When is an error not an error?

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In yesterday’s Red Sox-Braves game. In the fourth inning, David Ortiz
hit a fly ball to the left side of the infield . . . that landed with a
thud right between Chipper Jones and Yunel Escobar. Neither of them
attempted to make a play on the ball. They just screwed up. David Ortiz
wound up on second. A couple of batters later, he scored on a sacrifice
fly. The run — which came in a game Boston won by one run — was
charged to Jair Jurrjens because no error was called. And indeed, based
on the rules as the official scorers have come to interpret them, no error could be called:

Phyllis Merhige, a senior vice president for baseball who oversees
the official scorers, acknowledged it seemed to be “an accepted
practice” that any time a fielder does not touch a ball, it is ruled a
hit. The rule book, however, states, “It is not necessary that the
fielder touch the ball to be charged with an error.”

Then how to explain awarding a hit when an outfielder starts in on a
ball, only to have the ball lazily drop 10 feet before the warning
track?

Bill Shannon, an official scorer at the New York parks since 1979,
quotes the rule book: “The official scorer shall not score mental
mistakes or misjudgments as errors unless a specific rule prescribes
otherwise.” He said that applied to misplayed balls in the outfield.

This, more than anything, explains why both looking solely at earned
runs and looking at fielding percentage are pretty useless endeavors
when trying to figure out how good someone is. The latter fails to
penalize a player who fails to come within five feet of a ball that he
should unquestionably handle. The former often charges a guy for a run
that really wasn’t of his making. At the same time, a shortstop who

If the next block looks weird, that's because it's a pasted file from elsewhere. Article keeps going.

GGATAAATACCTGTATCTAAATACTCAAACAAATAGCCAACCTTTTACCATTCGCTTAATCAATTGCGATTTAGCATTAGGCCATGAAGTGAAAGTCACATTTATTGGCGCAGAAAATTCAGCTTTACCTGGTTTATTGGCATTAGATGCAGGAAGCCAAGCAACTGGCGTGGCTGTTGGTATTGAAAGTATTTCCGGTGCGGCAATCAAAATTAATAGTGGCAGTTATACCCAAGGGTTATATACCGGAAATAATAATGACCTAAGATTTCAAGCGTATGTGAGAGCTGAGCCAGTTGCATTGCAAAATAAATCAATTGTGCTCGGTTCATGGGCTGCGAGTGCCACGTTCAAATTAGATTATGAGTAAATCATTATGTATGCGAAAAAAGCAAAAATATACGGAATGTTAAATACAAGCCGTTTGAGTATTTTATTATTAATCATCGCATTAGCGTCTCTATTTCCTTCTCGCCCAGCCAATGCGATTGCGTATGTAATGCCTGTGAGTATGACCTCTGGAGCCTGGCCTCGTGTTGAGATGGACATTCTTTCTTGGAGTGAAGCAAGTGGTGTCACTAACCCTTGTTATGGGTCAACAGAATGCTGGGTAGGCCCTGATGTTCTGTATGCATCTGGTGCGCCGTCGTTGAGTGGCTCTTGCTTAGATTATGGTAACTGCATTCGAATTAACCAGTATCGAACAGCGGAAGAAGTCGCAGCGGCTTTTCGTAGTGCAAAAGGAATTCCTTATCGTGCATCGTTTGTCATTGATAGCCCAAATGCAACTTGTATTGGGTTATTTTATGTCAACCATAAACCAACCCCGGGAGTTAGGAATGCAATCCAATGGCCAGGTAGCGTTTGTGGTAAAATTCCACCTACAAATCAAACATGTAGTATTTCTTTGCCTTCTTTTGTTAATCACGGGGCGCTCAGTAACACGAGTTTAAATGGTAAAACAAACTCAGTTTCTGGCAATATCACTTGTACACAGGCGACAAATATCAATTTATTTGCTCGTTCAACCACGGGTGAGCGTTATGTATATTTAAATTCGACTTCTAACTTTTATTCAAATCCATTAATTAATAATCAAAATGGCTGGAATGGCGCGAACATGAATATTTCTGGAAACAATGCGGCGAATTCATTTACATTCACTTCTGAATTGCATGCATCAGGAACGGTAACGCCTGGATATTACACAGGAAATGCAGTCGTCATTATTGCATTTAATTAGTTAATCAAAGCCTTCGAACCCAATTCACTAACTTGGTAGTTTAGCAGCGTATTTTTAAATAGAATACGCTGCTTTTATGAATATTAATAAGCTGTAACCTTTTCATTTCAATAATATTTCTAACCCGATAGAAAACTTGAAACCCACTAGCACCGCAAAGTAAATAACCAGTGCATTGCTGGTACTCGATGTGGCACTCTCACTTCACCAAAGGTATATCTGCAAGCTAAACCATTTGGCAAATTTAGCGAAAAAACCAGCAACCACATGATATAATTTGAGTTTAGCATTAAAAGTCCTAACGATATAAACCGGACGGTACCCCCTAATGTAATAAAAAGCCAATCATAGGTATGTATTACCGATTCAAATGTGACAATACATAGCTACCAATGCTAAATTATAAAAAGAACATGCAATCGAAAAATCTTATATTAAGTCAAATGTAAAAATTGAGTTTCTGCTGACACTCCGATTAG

goes way out of the way to knock down a ball mere mortals never had a
chance to touch is frequently given an error for failing to make clean
plays because, hey, he touched it. Likewise, a pitcher who gives up
three homers after that shortstop makes that “error” with two outs
isn’t charged for any earned runs that result. This is a screwed up
state of affairs.

Jair Jurrjens is a pretty nifty young pitcher. Yunel Escobar is a
flawed defender. If you just looked at the box scores from yesterday,
you might not know that, and there’s something wrong with that. Given
how much managers harp on mental mistakes, baseball should change the
rules to clearly allow official scorers the leeway to apply judgment in
giving an error to a guy that makes a boneheaded play and to absolve
the pitcher of responsibility for a thing like allowing David Ortiz to
score via smallball.

Report: Orioles interested in Lance Lynn

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The Orioles singlehandedly kept the rumor mill churning this weekend. MLB Network’s Jon Morosi reports that the club is interested in making a play for free agent right-hander Lance Lynn, adding him to a list of potential candidates that also includes free agent righty Alex Cobb. The two are expected to command similar contracts in free agency, but Morosi notes that the Orioles may prefer Cobb based on his familiarity with the AL East.

Lynn, 30, is two years removed from Tommy John surgery on his right elbow. Despite missing the 2016 season, he bounced back with a respectable 11-8 record in 33 starts and complemented his efforts with a 3.43 ERA, 3.8 BB/9 and 7.4 SO/9 over 186 1/3 innings for the 2017 Cardinals. He lost several days with a blister on his pitching hand in early September, but managed to avoid any major injuries and can reasonably be expected to shoulder another heavy workload in 2018.

Lynn may not be the Orioles’ first choice to beef up their starting rotation, but there’s no doubt that he’ll be in high demand as one of very few viable starters on the market this winter. The veteran righty rejected his one-year, $17.4 million qualifying offer from the Cardinals on Thursday and will likely be seeking a multi-year contract, one that Derrick Goold of the St. Louis Post-Dispatch estimates around five years and $100+ million. If the Orioles are willing to bite that bullet, they’ll still need to compensate the Cardinals with their third pick in next year’s draft.